The first high-rise hotel building in North Miami Beach is a step closer to reality.
Council members on Tuesday voted 5-0 to approve site and conditional uses for the development near Greynolds Park. Council members Frantz Pierre and Phyllis Smith were absent.
The vote came after a ruling by the Eleventh Judicial Circuit Court of Appeals put a previous vote into question.
In August, council members granted site plan and conditional use approval for the construction of a 10-story mixed use building on nearly 4 ½ acres of land next to the entrance of Greynolds Park, a 249-acre urban preserve in North Miami-Dade County.
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But the Friends of the Oleta River and other petitioners filed a lawsuit alleging the developer, Braha-Dixie LLC, failed to prove the development would not harm the environment nor lower property values. They also argued that council members failed to adequately disclose their private discussions about the project prior to the August vote.
In its ruling, the court said council members must fully disclose pre-conversations or “ex parte” communication they had before voting on the project.
At Tuesday night’s meeting, City Attorney Jose Smith advised council members to disclose all their pre-conversations, including email communications. He assured the council that the opinion rendered by the appeals court () reaffirmed that the developers did “provide substantial evidence” that the development was safe to the neighborhood.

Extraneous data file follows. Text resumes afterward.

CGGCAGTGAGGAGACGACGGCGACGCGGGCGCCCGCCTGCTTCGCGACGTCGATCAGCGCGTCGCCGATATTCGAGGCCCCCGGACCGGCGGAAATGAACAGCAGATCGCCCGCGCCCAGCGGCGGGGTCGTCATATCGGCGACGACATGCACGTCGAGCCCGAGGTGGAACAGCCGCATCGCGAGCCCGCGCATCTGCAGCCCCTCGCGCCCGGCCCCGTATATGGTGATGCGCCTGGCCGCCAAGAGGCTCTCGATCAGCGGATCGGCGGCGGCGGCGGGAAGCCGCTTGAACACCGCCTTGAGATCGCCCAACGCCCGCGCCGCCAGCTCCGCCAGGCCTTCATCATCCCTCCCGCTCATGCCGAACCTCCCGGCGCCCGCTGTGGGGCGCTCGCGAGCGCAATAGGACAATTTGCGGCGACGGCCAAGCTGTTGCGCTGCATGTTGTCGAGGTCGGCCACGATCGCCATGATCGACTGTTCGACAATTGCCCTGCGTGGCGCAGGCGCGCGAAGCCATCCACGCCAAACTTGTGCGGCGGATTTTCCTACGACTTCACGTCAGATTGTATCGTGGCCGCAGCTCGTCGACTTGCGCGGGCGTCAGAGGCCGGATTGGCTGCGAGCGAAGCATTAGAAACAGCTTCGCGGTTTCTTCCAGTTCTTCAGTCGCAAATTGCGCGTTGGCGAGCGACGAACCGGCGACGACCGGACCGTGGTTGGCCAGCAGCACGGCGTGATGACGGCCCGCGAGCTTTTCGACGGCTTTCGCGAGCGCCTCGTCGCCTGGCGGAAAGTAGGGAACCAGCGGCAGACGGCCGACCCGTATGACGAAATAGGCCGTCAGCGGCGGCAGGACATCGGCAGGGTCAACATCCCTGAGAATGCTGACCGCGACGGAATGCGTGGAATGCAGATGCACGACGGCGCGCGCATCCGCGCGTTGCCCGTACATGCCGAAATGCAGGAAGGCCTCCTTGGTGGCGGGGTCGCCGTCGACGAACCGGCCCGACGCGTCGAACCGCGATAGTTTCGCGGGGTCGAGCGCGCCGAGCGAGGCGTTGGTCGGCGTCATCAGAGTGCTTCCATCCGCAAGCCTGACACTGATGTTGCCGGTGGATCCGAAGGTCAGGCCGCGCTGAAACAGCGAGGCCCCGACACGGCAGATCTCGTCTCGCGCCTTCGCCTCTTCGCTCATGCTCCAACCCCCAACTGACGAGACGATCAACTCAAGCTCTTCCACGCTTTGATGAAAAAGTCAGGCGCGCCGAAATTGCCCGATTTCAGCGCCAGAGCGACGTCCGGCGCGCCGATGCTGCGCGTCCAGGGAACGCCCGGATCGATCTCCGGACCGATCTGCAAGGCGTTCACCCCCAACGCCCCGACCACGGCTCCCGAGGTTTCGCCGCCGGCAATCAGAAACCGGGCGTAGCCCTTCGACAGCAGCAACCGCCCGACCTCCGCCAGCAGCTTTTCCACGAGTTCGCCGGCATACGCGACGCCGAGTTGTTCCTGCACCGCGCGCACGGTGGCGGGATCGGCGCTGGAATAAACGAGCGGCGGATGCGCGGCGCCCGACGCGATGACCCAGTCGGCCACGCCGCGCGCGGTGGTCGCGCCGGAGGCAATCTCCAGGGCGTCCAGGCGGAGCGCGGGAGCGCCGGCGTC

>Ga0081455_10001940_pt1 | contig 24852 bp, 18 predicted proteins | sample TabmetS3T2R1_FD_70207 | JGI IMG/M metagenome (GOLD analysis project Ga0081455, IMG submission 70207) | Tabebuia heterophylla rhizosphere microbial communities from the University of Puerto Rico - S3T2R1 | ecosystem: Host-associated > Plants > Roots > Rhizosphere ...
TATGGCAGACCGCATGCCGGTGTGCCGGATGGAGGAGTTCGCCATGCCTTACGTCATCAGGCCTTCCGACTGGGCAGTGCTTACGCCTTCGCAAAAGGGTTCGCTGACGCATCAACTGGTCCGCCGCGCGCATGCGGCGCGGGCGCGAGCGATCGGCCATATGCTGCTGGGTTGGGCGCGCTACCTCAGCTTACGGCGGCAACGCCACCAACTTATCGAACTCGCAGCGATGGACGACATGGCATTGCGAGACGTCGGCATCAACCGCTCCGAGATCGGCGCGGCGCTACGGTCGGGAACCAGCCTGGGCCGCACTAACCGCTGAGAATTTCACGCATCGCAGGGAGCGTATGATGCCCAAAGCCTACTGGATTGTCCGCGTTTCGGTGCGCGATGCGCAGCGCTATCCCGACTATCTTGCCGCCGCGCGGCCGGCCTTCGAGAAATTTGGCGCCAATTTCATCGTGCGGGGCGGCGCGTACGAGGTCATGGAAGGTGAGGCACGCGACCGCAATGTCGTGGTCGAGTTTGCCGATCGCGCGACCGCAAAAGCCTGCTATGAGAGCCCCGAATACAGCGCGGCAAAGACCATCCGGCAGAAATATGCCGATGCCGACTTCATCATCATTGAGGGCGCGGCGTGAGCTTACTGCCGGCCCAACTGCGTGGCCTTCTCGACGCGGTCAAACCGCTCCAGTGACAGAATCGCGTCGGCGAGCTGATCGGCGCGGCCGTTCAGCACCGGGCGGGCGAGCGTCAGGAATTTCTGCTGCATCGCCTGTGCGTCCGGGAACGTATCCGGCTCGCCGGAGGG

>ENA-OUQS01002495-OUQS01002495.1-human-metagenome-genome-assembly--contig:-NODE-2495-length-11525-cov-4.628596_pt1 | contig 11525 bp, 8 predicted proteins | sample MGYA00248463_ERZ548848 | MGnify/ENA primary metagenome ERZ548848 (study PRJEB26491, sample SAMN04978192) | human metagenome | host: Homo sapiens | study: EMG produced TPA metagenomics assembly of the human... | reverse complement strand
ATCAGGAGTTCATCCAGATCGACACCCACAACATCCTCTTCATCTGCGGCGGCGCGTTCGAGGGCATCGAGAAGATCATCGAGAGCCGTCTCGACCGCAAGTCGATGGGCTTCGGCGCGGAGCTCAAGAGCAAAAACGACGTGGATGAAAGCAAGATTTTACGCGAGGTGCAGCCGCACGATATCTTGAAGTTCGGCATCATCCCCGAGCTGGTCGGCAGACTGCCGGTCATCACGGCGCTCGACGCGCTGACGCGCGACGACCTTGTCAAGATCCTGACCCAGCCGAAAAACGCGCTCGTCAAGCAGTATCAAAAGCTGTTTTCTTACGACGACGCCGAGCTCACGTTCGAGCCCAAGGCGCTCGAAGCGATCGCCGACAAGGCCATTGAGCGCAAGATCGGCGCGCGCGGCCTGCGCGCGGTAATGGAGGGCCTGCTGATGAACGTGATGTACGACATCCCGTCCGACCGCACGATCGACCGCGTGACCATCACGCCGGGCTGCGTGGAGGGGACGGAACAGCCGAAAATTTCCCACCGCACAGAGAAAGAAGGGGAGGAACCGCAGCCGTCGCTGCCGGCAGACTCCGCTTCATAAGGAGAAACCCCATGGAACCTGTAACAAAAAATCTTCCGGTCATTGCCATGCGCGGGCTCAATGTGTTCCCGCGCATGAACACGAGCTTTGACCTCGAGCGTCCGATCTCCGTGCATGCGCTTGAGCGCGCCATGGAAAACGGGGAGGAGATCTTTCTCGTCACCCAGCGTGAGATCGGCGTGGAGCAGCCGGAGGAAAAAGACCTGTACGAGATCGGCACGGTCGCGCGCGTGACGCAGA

“As far as I’m concerned that issue is dead and now the only issue for you is make the appropriate disclosures on the record to allow them (petitioners) the opportunity to respond in accordance with the court’s order,” said Smith.
After the council members each described that their “ex parte” communication had no bearing on their decision to approve of the project, it was the public’s turn to respond. Kim Lumpkin, who was one of the petitioners of the lawsuit, said the project would create a domino effect that will spur further encroachment in an environmentally sensitive area.
“Saying the development won’t impact the park, I just don’t believe it. Do a real environmental study,” said Lumpkin. “It might seem like a small area but it’s encroachment and it’s going to spread.”
Mayor George Vallejo pleaded with the public to refrain from heckling at least half a dozen times.
“With all due respect, we listened to eleven people speak here. One of them was a resident who spoke in favor of the project. One was a resident who spoke against the project. The other folks who spoke here are not residents. No one is destroying the park, this is a matter that is to be decided by North Miami Beach residents through their elected officials and that is what has been done,” said Vallejo.
In other news: The city is gearing up for the Snow Fest and Holiday Parade on Dec. 13 from 6-11p.m. at the Government Center along 19th Avenue from 168th to 172nd street.
There will be a Menorah Lighting ceremony at 6:30 p.m. on Dec. 16 at City Hall, 17011 NE 19th Ave.
The next City Council meeting will be held at 7:30 p.m. on Dec. 16.